In Apology and Crito the readers get to learn about the last couple moments of Socrates before he is given the death sentence. In Plato’s Apology, Socrates is brought to trial and accused of many crimes. In his defense, Socrates uses his usual technique of questioning people’s actions and at the end of the trail he gets convicted for corrupting the youth and not believing in the gods. In Plato’s Crito, Socrates is requested by Crito to run away from jail, and ultimately avoid his death. Instead, Socrates chooses to question Crito’s request and comes to the conclusion that it is best for him to stay. After reading Plato’s Apology and Crito, I can conclude that according to Socrates human virtue is knowledge (wisdom). In this paper I will present two disputes that’s Socrates uses to prove what human virtue is.
To begin, I will be discussing the authors and his thesis. Apology, Crito, and Phaedo was written by Socrates’ apprentice Plato. In these books, Plato is narrating the events leading up to Socrates’ death. He begins in Apology tells us the readers of the court proceedings and conviction of Socrates. In this first narrative Plato is in the words of Professor Jeff McEwen “acting as a court scribe.” Plato is writing down Socrates defense and the responses of his accusers. The question here is, why did Plato write Apology? Plato was one of Socrates’ followers he believed that Socrates was wise and he would turn this event into a testimony of the injustice done to Socrates and the wit of the man he had learned so much from. This book would show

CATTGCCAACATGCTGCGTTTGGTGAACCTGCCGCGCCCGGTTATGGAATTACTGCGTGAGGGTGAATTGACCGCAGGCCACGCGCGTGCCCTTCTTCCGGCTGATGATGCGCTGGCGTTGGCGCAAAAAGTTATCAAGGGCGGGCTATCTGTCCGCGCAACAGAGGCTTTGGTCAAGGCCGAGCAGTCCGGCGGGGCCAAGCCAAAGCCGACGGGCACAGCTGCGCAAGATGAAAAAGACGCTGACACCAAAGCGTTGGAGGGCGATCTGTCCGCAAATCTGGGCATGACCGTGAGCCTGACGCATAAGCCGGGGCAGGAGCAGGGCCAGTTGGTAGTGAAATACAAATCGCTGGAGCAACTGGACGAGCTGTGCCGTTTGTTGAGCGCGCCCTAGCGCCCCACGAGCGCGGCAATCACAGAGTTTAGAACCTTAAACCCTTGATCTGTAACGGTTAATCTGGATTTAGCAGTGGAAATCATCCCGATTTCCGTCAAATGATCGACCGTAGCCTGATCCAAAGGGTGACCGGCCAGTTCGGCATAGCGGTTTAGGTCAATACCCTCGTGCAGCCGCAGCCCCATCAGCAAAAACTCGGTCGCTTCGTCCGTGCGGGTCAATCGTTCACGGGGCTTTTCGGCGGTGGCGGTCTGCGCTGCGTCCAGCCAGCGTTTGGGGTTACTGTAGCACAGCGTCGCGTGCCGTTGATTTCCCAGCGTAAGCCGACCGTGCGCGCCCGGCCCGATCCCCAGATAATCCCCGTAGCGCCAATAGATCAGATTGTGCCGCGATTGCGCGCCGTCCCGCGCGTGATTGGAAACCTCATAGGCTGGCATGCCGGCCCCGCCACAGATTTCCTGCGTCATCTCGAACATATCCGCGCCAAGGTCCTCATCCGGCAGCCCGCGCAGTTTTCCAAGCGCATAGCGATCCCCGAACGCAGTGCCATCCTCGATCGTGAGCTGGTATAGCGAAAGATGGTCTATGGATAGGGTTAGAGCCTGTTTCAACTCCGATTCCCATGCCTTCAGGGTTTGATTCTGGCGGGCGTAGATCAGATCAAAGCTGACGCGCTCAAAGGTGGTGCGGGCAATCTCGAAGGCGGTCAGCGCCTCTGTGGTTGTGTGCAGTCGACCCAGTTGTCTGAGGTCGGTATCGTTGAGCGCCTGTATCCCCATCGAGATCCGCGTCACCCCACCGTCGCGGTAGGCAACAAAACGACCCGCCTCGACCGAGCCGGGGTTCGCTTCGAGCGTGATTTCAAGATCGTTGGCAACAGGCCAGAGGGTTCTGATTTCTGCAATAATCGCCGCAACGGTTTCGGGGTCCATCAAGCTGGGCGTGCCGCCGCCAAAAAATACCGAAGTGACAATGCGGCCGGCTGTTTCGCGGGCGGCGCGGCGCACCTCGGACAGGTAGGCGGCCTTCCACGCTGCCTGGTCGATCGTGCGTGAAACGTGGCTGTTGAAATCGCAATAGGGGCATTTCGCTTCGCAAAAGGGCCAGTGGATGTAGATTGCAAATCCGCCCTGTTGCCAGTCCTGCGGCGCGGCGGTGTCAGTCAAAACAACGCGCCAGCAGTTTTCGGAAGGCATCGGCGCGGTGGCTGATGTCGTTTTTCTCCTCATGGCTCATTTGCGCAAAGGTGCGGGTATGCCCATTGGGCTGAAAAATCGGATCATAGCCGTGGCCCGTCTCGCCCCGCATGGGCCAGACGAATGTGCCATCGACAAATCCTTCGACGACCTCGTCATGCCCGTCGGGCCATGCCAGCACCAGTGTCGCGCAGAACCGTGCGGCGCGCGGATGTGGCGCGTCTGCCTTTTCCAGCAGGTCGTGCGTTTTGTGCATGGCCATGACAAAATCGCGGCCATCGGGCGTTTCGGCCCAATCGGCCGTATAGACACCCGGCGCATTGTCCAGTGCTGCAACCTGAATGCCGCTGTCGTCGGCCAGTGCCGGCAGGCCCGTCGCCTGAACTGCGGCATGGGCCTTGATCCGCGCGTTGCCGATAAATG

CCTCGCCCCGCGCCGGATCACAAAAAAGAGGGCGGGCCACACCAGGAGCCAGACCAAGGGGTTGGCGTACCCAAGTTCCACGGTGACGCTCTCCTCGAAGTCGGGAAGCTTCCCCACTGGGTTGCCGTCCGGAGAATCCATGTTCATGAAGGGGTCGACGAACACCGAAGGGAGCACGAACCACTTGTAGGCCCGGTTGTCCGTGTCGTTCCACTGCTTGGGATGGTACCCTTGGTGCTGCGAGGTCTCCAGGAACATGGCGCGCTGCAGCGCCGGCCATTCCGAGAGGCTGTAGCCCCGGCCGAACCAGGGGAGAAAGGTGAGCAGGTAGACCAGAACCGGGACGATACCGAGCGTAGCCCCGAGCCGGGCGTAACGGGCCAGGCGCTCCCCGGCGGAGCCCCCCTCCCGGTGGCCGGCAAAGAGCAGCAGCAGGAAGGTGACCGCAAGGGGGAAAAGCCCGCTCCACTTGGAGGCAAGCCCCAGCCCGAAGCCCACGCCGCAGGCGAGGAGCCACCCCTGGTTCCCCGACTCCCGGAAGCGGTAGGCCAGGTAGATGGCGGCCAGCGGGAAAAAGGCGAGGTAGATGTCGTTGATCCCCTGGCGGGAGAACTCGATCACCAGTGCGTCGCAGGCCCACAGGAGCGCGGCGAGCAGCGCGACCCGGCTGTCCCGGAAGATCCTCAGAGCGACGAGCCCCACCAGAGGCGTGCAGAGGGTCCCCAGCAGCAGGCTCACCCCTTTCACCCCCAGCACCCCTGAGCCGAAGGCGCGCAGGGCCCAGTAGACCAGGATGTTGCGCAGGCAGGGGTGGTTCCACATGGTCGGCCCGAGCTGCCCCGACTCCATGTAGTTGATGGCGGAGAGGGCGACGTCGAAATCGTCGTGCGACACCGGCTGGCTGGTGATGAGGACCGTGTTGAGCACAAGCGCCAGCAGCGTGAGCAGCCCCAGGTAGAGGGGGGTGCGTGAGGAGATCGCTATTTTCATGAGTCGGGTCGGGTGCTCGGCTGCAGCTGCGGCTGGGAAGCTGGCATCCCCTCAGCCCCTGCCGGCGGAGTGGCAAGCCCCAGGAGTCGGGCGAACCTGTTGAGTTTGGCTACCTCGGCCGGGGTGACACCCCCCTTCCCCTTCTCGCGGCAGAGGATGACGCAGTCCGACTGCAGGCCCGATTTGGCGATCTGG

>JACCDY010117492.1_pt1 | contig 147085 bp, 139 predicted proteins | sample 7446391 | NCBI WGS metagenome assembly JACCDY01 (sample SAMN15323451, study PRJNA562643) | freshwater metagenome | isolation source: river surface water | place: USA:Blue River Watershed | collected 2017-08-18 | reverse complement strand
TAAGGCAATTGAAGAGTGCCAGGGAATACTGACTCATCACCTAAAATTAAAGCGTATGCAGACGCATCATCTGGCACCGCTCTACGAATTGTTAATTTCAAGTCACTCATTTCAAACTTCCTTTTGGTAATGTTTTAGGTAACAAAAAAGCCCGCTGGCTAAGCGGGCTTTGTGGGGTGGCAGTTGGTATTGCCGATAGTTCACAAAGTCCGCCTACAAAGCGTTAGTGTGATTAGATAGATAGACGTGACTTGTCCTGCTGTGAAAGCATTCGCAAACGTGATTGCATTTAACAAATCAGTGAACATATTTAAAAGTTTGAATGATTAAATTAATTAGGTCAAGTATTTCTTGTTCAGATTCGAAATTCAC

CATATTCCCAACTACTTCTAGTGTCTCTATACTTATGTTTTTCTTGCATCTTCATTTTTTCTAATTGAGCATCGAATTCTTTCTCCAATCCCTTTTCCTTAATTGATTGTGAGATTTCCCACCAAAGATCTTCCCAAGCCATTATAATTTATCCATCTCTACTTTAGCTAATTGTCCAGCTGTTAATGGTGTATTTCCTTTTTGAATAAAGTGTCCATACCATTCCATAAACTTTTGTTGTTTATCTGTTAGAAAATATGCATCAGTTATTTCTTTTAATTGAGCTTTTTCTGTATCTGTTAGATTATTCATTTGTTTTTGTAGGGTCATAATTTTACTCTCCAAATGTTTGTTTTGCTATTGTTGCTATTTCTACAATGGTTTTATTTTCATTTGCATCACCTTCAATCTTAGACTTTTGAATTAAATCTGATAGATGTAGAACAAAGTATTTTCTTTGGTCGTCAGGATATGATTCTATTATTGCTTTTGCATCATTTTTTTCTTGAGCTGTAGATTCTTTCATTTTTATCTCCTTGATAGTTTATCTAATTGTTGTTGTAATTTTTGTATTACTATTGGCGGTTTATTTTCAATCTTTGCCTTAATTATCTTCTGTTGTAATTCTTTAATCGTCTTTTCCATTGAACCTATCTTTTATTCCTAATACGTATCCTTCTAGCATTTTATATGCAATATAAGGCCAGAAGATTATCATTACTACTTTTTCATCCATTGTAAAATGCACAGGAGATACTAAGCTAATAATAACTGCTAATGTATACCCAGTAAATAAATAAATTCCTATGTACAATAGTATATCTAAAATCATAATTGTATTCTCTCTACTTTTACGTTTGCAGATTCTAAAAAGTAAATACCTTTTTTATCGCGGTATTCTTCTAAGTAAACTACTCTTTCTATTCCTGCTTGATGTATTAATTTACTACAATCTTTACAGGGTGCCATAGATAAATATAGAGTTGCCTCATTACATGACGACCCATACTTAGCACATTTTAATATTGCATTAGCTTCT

Socrates was a man that was in search of the truth about wisdom. However, it became more then just a search when it brought him to trail of accusations. As a philosopher Socrates was known to overdrawn ideas and to frustrate anyone he was talking to. He is always in search of a better idea and for anyone who has experienced Socrates could assume he is making up his own actualities. This becomes evident in “ Apology” written by Plato, where Socrates was brought in charges for corrupting the minds of the youth and not believing in the Gods.
In The Clouds, by Aristophanes, and The Apology by Plato, Socrates is illustrated in distinctive ways. In The Clouds, Aristophanes tries to expose Socrates and his followers, the Sophists. In his play, Aristophanes shows that Socrates is contaminating the young men of Athens, and he uses mockery to magnify a lot of the lessons delivered by Socrates. Plato, who was a devoted advocate of Socrates, portrayed his advisor in a positive way. Even though majority of The Apology is literally a speech narrated by Socrates, we can guess that Plato was intrigued by the story enough to twist it in a way that would highlight Socrates, and the picture was thoroughly diverse from that of Aristophanes. Between the two works there is without A doubt great controversy and moments attempting to prove the character and moral integrity of Socrates.